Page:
Prolific ticket broker accused of scamming White Sox to tune of $1M to stand trial

The case is heading to a jury just as the Sox enter the playoffs. It is expected to feature testimony from William Snell, the team’s director of business analytics, as well as two former Sox employees who already have pleaded guilty.

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Players stand during the national anthem for the Chicago White Sox home opener against the Mariners at Guaranteed Rate Field on April 5, 2019.

Players stand during the national anthem for the Chicago White Sox home opener against the Mariners at Guaranteed Rate Field on April 5, 2019.

Victor Hilitski/For the Sun-Times

A Chicago White Sox program that made up for “bad weather” games by letting fans redeem tickets for another trip to the ballpark “opened the door” in 2017 to a ticket broker already allegedly scamming the South Siders, a Sox employee would later tell the FBI.

The team had no way of keeping track of how many tickets were being handed out under that program, the employee explained. So, he said it became a key part of the scam that wound up costing the team around $1 million, court records show.

But the Sox did eventually catch on. And Friday, two years after the public first learned of the scheme, accused broker Bruce Lee of Chicago is set to go to trial for wire fraud and money laundering. A 20-page indictment filed in January 2020 alleged Lee made $868,369 by selling 34,876 fraudulently obtained tickets during the 2016 through 2019 seasons.

The tickets had a market value of between $1 million and $1.2 million, authorities said.

Nishay Sanan, Lee’s defense attorney, did not respond to messages seeking comment Thursday. The Sox declined to comment.

The trial before U.S. District Judge Matthew Kennelly is set to begin just as the Sox are entering the playoffs. It is expected to feature testimony from William Snell, director of business analytics for the Sox, as well as two former Sox employees who have already pleaded guilty to their roles in the scam —William O’Neil and James Costello.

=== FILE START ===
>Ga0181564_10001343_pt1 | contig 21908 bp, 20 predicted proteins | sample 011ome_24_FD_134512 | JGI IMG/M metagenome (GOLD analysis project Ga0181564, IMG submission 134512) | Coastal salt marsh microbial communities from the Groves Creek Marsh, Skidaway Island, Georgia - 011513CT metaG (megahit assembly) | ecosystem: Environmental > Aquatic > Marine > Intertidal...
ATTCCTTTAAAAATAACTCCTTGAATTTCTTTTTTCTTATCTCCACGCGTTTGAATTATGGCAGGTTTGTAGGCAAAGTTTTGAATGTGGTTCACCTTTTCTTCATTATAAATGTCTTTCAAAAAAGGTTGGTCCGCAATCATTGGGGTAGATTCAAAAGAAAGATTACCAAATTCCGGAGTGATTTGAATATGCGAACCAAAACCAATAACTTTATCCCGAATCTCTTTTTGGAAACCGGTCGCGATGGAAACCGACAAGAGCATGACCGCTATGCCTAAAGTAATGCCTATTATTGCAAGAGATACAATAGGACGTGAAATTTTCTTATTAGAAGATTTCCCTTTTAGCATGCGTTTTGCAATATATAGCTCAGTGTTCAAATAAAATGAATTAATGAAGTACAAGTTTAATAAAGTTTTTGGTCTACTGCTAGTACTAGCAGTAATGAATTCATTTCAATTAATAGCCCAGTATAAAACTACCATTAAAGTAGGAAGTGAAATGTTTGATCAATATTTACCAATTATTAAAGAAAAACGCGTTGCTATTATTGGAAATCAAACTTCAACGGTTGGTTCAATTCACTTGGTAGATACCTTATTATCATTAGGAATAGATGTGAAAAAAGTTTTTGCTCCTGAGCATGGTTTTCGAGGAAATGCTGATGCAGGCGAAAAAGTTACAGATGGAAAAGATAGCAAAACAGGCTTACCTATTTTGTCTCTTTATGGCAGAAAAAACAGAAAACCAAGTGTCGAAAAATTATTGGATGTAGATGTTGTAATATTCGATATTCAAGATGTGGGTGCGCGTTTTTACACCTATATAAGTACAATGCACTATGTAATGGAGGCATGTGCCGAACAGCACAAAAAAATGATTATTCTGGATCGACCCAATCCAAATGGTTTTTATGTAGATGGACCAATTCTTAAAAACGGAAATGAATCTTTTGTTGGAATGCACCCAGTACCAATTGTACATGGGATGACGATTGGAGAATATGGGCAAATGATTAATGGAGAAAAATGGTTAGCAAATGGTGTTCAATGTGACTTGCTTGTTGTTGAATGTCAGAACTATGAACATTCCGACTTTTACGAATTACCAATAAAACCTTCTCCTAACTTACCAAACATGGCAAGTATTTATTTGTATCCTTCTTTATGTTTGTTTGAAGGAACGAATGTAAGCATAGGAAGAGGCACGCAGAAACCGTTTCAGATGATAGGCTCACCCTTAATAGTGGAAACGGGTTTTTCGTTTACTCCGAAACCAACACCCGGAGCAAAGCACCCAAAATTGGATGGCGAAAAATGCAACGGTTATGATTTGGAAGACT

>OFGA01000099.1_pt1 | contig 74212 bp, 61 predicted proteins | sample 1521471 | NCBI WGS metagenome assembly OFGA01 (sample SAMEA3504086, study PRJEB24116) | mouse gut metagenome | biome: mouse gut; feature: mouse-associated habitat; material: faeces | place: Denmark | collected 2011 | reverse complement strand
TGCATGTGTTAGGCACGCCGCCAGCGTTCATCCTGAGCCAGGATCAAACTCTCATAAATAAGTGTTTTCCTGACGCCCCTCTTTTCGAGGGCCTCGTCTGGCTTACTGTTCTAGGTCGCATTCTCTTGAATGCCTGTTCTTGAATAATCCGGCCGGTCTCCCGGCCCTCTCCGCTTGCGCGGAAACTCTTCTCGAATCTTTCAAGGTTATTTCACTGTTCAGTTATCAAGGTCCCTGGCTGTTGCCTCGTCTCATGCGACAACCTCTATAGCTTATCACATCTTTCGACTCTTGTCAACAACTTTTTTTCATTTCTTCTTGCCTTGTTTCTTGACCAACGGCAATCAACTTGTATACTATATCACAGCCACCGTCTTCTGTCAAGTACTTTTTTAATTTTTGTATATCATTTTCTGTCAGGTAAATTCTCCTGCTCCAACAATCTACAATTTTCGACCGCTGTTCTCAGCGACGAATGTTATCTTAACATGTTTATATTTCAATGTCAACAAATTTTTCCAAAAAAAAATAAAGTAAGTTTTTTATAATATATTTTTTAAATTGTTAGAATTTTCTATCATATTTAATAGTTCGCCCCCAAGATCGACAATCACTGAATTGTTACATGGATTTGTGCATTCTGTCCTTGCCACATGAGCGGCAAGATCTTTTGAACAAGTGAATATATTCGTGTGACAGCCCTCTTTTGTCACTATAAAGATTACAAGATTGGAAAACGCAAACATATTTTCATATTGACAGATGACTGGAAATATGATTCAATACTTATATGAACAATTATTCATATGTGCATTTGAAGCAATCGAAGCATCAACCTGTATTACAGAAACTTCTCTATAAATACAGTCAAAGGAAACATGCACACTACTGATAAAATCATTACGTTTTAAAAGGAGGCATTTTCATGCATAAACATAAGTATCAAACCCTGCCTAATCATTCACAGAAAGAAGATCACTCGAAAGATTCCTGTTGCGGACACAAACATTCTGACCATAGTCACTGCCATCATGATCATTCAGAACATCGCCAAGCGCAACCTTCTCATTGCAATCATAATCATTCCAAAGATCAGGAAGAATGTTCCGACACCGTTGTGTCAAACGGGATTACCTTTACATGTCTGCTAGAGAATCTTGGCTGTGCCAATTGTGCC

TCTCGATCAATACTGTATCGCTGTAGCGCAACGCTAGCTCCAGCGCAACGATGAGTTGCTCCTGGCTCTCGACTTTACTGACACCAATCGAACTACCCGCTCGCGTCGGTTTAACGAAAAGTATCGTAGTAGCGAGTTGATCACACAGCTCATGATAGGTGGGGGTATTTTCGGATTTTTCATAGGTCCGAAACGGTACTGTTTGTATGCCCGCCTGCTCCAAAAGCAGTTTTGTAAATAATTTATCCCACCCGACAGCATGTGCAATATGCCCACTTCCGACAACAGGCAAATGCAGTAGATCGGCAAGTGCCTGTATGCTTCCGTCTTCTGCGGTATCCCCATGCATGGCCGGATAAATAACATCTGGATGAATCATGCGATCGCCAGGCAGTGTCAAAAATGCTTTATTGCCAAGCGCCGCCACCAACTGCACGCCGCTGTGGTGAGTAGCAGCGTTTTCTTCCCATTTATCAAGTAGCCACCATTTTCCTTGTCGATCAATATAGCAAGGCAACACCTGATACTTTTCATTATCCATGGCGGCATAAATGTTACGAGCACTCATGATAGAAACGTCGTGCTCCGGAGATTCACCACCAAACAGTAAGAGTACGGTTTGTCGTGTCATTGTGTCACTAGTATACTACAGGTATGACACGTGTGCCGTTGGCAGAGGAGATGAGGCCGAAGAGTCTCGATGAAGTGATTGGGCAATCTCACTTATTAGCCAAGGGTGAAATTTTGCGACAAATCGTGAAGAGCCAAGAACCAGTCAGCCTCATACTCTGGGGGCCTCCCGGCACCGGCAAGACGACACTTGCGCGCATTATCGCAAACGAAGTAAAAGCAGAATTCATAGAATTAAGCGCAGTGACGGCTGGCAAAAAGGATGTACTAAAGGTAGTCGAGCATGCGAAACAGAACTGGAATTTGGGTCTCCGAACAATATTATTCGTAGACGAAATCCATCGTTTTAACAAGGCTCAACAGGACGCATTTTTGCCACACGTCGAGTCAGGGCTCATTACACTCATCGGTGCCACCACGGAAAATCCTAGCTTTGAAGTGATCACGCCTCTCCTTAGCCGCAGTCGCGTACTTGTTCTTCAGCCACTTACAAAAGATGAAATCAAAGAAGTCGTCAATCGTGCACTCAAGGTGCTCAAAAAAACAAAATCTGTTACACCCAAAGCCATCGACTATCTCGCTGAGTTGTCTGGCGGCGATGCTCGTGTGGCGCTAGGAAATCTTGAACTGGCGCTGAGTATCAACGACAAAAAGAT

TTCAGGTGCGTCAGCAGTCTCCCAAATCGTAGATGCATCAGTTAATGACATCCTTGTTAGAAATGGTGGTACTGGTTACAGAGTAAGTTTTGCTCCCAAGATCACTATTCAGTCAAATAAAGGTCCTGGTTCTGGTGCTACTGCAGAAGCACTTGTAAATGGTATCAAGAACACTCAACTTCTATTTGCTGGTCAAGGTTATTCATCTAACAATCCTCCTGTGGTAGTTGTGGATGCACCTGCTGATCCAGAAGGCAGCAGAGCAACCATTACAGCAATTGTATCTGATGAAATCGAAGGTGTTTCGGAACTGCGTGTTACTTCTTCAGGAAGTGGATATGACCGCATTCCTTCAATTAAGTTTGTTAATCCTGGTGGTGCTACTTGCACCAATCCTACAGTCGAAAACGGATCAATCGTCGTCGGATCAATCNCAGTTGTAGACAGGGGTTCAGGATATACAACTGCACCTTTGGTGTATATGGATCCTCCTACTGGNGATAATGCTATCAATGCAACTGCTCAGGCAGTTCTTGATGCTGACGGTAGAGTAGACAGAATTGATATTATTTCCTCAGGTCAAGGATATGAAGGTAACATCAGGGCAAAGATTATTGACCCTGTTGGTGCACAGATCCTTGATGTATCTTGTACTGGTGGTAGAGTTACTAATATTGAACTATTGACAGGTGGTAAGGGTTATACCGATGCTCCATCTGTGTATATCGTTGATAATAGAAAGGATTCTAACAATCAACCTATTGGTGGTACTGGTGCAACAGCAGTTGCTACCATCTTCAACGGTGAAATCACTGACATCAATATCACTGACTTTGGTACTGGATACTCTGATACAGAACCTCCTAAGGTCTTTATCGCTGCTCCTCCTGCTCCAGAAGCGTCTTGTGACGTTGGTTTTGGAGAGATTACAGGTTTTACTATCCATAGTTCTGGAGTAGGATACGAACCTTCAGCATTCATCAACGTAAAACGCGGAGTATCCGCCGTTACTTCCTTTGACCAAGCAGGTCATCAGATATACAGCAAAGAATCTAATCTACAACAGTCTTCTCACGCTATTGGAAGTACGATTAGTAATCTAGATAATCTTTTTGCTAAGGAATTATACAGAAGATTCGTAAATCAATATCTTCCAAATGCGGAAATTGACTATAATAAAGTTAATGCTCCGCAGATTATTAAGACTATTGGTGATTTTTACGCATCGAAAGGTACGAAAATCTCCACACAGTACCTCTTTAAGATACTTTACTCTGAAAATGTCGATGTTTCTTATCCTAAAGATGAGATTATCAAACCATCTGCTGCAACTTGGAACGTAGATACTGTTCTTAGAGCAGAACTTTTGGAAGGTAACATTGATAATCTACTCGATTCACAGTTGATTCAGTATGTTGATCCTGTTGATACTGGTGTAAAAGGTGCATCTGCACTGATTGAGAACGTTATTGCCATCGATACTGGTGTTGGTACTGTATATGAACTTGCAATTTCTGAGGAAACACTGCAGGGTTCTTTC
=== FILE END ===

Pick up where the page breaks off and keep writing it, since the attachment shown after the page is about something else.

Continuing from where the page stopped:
The feds also say they have a recording of a March 2019 conversation between Lee and Costello at a pizza restaurant near Sox park, in which Lee allegedly said, “I just sold them on StubHub, so nobody could see, like, how much I paid for the tickets.”

Costello has pleaded guilty to wire fraud, and O’Neil admitted he lied to the FBI. They entered their pleas in August 2020 and agreed at the time to cooperate with prosecutors.

The pair generated thousands of complimentary and discount tickets — without required vouchers —and gave them to Lee in exchange for cash kickbacks, records show. Costello used other employees’ ID codes to avoid detection, and he recruited O’Neil into the scam.

But the Sox’s data analytics team eventually flagged Lee as a StubHub seller who had “sold more White Sox tickets than anyone else by a substantial margin,” and the team approached the FBI in October 2018. The analytics team thought Lee might have had inside help.

An FBI affidavit filed in January 2020 described an interview with one of those employees, identified in the document as “Employee A.” That employee told the FBI he and Lee realized in 2017 the “bad weather” ticket program had “opened the door” for tickets to be printed “without the White Sox knowledge or consent” by using the computer code “Rain17.”

“I printed more Sox tickets free of charge with the Rain17 code for Bruce Lee than any other code,” the employee told the FBI, according to the affidavit.

Investigators have also pointed to the August 21, 2018, Major League Baseball debut of pitcher Michael Kopech. They said the game that day between the Sox and the Minnesota Twins had drawn little interest until the announcement that Kopech would take the mound. Within hours, they said, Lee had tickets to the game for sale on StubHub.

Lee allegedly told the FBI his arrangement meant he could get tickets whenever he needed them, though he didn’t know how far the scam went within Sox personnel. He also told the feds he “always thought of the old, the American way, you know,” according to court records.

If you take care of someone, Lee allegedly said, “you get taken care of.”

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